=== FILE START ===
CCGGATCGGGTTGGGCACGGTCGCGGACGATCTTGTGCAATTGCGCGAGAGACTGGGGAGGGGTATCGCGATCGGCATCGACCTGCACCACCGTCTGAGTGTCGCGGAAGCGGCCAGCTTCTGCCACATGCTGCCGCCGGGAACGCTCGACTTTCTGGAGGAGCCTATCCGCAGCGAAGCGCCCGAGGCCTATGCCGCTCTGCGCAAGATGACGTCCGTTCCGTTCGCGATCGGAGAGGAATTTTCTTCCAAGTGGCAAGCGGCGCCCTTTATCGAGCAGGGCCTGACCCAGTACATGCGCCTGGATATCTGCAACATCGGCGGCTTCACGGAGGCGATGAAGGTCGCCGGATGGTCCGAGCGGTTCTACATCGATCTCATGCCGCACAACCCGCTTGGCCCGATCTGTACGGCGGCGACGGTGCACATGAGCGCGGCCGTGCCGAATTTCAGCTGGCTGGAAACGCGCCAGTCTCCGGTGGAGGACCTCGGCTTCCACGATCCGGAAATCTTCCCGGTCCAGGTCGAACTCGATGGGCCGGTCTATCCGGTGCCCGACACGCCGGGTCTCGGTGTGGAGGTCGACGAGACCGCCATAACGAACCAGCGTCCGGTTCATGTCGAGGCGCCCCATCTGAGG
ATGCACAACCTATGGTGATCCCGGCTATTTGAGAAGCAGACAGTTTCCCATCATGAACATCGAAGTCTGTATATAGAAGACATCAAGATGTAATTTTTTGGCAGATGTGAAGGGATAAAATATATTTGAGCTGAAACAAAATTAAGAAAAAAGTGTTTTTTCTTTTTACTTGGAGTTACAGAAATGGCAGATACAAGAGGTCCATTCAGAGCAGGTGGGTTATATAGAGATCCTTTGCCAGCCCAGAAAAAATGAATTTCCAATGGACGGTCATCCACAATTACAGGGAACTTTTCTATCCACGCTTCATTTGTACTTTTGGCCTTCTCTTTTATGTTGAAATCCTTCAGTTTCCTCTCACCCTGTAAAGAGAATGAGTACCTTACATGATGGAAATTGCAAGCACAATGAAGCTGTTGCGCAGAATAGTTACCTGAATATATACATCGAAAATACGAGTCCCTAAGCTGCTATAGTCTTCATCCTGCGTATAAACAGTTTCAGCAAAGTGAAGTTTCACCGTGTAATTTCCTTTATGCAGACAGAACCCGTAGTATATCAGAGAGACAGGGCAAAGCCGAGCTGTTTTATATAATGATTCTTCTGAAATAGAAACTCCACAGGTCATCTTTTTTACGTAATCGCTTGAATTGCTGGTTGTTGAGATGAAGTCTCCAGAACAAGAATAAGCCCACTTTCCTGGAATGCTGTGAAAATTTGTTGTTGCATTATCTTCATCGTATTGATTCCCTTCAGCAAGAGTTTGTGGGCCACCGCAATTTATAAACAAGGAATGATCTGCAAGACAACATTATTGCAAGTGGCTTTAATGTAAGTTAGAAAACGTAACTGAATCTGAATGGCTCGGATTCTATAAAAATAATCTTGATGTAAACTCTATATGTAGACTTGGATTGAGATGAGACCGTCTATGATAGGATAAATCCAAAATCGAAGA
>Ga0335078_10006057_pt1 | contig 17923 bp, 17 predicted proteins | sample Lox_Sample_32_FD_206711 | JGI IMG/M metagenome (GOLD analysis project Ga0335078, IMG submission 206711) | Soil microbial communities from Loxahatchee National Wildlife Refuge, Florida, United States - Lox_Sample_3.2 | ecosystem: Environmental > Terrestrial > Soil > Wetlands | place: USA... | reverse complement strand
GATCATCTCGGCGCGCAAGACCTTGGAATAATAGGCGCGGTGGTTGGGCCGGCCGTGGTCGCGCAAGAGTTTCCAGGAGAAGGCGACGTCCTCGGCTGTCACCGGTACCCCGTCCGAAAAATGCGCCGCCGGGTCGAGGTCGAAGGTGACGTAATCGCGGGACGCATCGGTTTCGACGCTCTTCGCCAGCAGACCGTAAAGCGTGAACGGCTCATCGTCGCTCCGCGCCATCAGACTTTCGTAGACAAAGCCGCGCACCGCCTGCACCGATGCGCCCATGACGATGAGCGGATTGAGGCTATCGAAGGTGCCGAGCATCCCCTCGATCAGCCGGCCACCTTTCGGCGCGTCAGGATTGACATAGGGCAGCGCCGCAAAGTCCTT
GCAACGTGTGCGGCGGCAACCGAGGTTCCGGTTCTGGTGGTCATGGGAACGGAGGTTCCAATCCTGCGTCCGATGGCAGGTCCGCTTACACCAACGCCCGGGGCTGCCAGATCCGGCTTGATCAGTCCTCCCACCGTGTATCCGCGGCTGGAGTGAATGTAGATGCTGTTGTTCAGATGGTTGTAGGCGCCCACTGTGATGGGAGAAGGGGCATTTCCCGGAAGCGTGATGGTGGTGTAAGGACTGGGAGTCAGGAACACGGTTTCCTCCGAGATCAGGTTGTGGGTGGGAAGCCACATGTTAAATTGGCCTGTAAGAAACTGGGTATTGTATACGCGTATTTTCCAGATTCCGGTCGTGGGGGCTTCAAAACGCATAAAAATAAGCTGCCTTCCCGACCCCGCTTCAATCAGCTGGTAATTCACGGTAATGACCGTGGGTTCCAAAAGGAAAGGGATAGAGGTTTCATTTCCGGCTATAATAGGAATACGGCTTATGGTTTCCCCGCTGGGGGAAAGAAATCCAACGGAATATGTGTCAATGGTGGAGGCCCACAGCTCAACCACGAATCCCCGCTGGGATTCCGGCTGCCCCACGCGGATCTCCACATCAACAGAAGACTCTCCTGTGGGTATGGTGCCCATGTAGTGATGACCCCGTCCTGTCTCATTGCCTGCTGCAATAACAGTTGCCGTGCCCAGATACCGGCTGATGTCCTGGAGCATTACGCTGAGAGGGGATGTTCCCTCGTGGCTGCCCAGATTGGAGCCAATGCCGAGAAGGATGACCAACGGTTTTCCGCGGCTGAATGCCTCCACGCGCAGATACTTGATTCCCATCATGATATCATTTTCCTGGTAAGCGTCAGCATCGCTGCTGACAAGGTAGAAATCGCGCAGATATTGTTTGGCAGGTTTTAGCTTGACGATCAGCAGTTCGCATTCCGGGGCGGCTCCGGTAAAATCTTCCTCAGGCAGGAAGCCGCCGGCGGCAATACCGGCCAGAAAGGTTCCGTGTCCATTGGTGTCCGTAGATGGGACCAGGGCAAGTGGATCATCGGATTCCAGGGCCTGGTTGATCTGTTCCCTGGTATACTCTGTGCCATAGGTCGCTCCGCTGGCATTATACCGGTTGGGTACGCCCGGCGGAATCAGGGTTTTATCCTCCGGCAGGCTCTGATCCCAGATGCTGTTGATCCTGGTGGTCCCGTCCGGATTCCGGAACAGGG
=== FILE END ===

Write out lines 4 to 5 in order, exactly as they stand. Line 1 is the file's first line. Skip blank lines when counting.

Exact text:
GATCATCTCGGCGCGCAAGACCTTGGAATAATAGGCGCGGTGGTTGGGCCGGCCGTGGTCGCGCAAGAGTTTCCAGGAGAAGGCGACGTCCTCGGCTGTCACCGGTACCCCGTCCGAAAAATGCGCCGCCGGGTCGAGGTCGAAGGTGACGTAATCGCGGGACGCATCGGTTTCGACGCTCTTCGCCAGCAGACCGTAAAGCGTGAACGGCTCATCGTCGCTCCGCGCCATCAGACTTTCGTAGACAAAGCCGCGCACCGCCTGCACCGATGCGCCCATGACGATGAGCGGATTGAGGCTATCGAAGGTGCCGAGCATCCCCTCGATCAGCCGGCCACCTTTCGGCGCGTCAGGATTGACATAGGGCAGCGCCGCAAAGTCCTT
GCAACGTGTGCGGCGGCAACCGAGGTTCCGGTTCTGGTGGTCATGGGAACGGAGGTTCCAATCCTGCGTCCGATGGCAGGTCCGCTTACACCAACGCCCGGGGCTGCCAGATCCGGCTTGATCAGTCCTCCCACCGTGTATCCGCGGCTGGAGTGAATGTAGATGCTGTTGTTCAGATGGTTGTAGGCGCCCACTGTGATGGGAGAAGGGGCATTTCCCGGAAGCGTGATGGTGGTGTAAGGACTGGGAGTCAGGAACACGGTTTCCTCCGAGATCAGGTTGTGGGTGGGAAGCCACATGTTAAATTGGCCTGTAAGAAACTGGGTATTGTATACGCGTATTTTCCAGATTCCGGTCGTGGGGGCTTCAAAACGCATAAAAATAAGCTGCCTTCCCGACCCCGCTTCAATCAGCTGGTAATTCACGGTAATGACCGTGGGTTCCAAAAGGAAAGGGATAGAGGTTTCATTTCCGGCTATAATAGGAATACGGCTTATGGTTTCCCCGCTGGGGGAAAGAAATCCAACGGAATATGTGTCAATGGTGGAGGCCCACAGCTCAACCACGAATCCCCGCTGGGATTCCGGCTGCCCCACGCGGATCTCCACATCAACAGAAGACTCTCCTGTGGGTATGGTGCCCATGTAGTGATGACCCCGTCCTGTCTCATTGCCTGCTGCAATAACAGTTGCCGTGCCCAGATACCGGCTGATGTCCTGGAGCATTACGCTGAGAGGGGATGTTCCCTCGTGGCTGCCCAGATTGGAGCCAATGCCGAGAAGGATGACCAACGGTTTTCCGCGGCTGAATGCCTCCACGCGCAGATACTTGATTCCCATCATGATATCATTTTCCTGGTAAGCGTCAGCATCGCTGCTGACAAGGTAGAAATCGCGCAGATATTGTTTGGCAGGTTTTAGCTTGACGATCAGCAGTTCGCATTCCGGGGCGGCTCCGGTAAAATCTTCCTCAGGCAGGAAGCCGCCGGCGGCAATACCGGCCAGAAAGGTTCCGTGTCCATTGGTGTCCGTAGATGGGACCAGGGCAAGTGGATCATCGGATTCCAGGGCCTGGTTGATCTGTTCCCTGGTATACTCTGTGCCATAGGTCGCTCCGCTGGCATTATACCGGTTGGGTACGCCCGGCGGAATCAGGGTTTTATCCTCCGGCAGGCTCTGATCCCAGATGCTGTTGATCCTGGTGGTCCCGTCCGGATTCCGGAACAGGG